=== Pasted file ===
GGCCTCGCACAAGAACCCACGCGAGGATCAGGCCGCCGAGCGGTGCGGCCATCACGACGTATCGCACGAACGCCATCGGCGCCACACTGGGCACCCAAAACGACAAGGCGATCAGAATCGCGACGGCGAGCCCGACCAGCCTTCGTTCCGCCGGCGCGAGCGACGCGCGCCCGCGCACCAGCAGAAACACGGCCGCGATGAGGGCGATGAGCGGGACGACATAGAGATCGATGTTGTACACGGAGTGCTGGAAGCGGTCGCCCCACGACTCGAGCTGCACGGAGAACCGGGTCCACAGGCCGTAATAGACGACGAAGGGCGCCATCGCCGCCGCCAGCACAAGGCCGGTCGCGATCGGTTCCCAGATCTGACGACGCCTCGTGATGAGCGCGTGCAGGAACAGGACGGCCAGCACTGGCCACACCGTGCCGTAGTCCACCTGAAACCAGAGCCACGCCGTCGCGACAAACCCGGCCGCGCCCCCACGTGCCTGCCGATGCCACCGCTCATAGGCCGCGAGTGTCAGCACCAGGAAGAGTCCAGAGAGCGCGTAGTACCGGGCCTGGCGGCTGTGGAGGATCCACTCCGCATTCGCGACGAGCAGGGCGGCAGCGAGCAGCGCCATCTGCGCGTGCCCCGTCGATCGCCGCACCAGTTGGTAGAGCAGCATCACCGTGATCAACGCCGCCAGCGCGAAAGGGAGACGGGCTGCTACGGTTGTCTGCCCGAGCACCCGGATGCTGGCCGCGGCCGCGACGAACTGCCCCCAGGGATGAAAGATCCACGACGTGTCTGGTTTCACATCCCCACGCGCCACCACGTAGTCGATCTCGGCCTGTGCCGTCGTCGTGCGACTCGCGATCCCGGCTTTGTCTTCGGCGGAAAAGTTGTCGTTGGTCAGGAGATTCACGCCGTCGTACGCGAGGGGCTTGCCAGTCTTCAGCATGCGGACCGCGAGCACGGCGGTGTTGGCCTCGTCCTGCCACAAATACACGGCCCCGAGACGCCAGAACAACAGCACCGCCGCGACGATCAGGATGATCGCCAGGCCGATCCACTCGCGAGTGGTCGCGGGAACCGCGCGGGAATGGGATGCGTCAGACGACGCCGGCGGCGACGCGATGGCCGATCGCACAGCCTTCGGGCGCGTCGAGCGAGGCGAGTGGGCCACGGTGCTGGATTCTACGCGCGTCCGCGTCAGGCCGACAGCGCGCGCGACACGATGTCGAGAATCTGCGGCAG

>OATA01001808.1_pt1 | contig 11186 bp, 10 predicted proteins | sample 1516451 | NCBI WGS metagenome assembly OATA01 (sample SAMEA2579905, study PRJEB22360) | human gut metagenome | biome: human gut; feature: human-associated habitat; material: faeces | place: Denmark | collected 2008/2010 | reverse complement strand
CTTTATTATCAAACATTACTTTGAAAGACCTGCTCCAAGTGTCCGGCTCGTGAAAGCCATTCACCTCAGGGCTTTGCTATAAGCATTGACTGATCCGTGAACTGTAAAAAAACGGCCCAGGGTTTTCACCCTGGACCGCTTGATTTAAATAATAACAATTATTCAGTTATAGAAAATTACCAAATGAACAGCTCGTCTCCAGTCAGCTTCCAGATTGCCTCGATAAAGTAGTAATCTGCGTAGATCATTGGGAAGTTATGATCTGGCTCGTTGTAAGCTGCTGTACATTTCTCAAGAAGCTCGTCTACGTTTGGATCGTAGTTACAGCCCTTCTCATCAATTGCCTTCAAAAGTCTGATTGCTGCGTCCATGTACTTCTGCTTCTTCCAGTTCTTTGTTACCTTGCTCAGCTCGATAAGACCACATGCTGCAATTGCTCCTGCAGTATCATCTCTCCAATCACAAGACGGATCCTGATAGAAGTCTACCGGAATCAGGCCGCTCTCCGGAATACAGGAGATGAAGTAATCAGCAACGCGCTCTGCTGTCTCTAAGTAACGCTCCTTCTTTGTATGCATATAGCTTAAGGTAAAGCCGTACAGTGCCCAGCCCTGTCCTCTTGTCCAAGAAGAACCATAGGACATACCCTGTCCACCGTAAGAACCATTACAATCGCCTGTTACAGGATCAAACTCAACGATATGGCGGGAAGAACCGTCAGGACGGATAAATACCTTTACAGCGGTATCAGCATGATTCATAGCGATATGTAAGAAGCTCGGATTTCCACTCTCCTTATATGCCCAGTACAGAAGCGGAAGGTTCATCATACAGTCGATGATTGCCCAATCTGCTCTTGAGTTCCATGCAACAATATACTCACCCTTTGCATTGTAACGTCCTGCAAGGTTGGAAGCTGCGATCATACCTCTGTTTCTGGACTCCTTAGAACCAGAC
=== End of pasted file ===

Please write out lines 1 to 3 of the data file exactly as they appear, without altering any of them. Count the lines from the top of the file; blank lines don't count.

GGCCTCGCACAAGAACCCACGCGAGGATCAGGCCGCCGAGCGGTGCGGCCATCACGACGTATCGCACGAACGCCATCGGCGCCACACTGGGCACCCAAAACGACAAGGCGATCAGAATCGCGACGGCGAGCCCGACCAGCCTTCGTTCCGCCGGCGCGAGCGACGCGCGCCCGCGCACCAGCAGAAACACGGCCGCGATGAGGGCGATGAGCGGGACGACATAGAGATCGATGTTGTACACGGAGTGCTGGAAGCGGTCGCCCCACGACTCGAGCTGCACGGAGAACCGGGTCCACAGGCCGTAATAGACGACGAAGGGCGCCATCGCCGCCGCCAGCACAAGGCCGGTCGCGATCGGTTCCCAGATCTGACGACGCCTCGTGATGAGCGCGTGCAGGAACAGGACGGCCAGCACTGGCCACACCGTGCCGTAGTCCACCTGAAACCAGAGCCACGCCGTCGCGACAAACCCGGCCGCGCCCCCACGTGCCTGCCGATGCCACCGCTCATAGGCCGCGAGTGTCAGCACCAGGAAGAGTCCAGAGAGCGCGTAGTACCGGGCCTGGCGGCTGTGGAGGATCCACTCCGCATTCGCGACGAGCAGGGCGGCAGCGAGCAGCGCCATCTGCGCGTGCCCCGTCGATCGCCGCACCAGTTGGTAGAGCAGCATCACCGTGATCAACGCCGCCAGCGCGAAAGGGAGACGGGCTGCTACGGTTGTCTGCCCGAGCACCCGGATGCTGGCCGCGGCCGCGACGAACTGCCCCCAGGGATGAAAGATCCACGACGTGTCTGGTTTCACATCCCCACGCGCCACCACGTAGTCGATCTCGGCCTGTGCCGTCGTCGTGCGACTCGCGATCCCGGCTTTGTCTTCGGCGGAAAAGTTGTCGTTGGTCAGGAGATTCACGCCGTCGTACGCGAGGGGCTTGCCAGTCTTCAGCATGCGGACCGCGAGCACGGCGGTGTTGGCCTCGTCCTGCCACAAATACACGGCCCCGAGACGCCAGAACAACAGCACCGCCGCGACGATCAGGATGATCGCCAGGCCGATCCACTCGCGAGTGGTCGCGGGAACCGCGCGGGAATGGGATGCGTCAGACGACGCCGGCGGCGACGCGATGGCCGATCGCACAGCCTTCGGGCGCGTCGAGCGAGGCGAGTGGGCCACGGTGCTGGATTCTACGCGCGTCCGCGTCAGGCCGACAGCGCGCGCGACACGATGTCGAGAATCTGCGGCAG

>OATA01001808.1_pt1 | contig 11186 bp, 10 predicted proteins | sample 1516451 | NCBI WGS metagenome assembly OATA01 (sample SAMEA2579905, study PRJEB22360) | human gut metagenome | biome: human gut; feature: human-associated habitat; material: faeces | place: Denmark | collected 2008/2010 | reverse complement strand
CTTTATTATCAAACATTACTTTGAAAGACCTGCTCCAAGTGTCCGGCTCGTGAAAGCCATTCACCTCAGGGCTTTGCTATAAGCATTGACTGATCCGTGAACTGTAAAAAAACGGCCCAGGGTTTTCACCCTGGACCGCTTGATTTAAATAATAACAATTATTCAGTTATAGAAAATTACCAAATGAACAGCTCGTCTCCAGTCAGCTTCCAGATTGCCTCGATAAAGTAGTAATCTGCGTAGATCATTGGGAAGTTATGATCTGGCTCGTTGTAAGCTGCTGTACATTTCTCAAGAAGCTCGTCTACGTTTGGATCGTAGTTACAGCCCTTCTCATCAATTGCCTTCAAAAGTCTGATTGCTGCGTCCATGTACTTCTGCTTCTTCCAGTTCTTTGTTACCTTGCTCAGCTCGATAAGACCACATGCTGCAATTGCTCCTGCAGTATCATCTCTCCAATCACAAGACGGATCCTGATAGAAGTCTACCGGAATCAGGCCGCTCTCCGGAATACAGGAGATGAAGTAATCAGCAACGCGCTCTGCTGTCTCTAAGTAACGCTCCTTCTTTGTATGCATATAGCTTAAGGTAAAGCCGTACAGTGCCCAGCCCTGTCCTCTTGTCCAAGAAGAACCATAGGACATACCCTGTCCACCGTAAGAACCATTACAATCGCCTGTTACAGGATCAAACTCAACGATATGGCGGGAAGAACCGTCAGGACGGATAAATACCTTTACAGCGGTATCAGCATGATTCATAGCGATATGTAAGAAGCTCGGATTTCCACTCTCCTTATATGCCCAGTACAGAAGCGGAAGGTTCATCATACAGTCGATGATTGCCCAATCTGCTCTTGAGTTCCATGCAACAATATACTCACCCTTTGCATTGTAACGTCCTGCAAGGTTGGAAGCTGCGATCATACCTCTGTTTCTGGACTCCTTAGAACCAGAC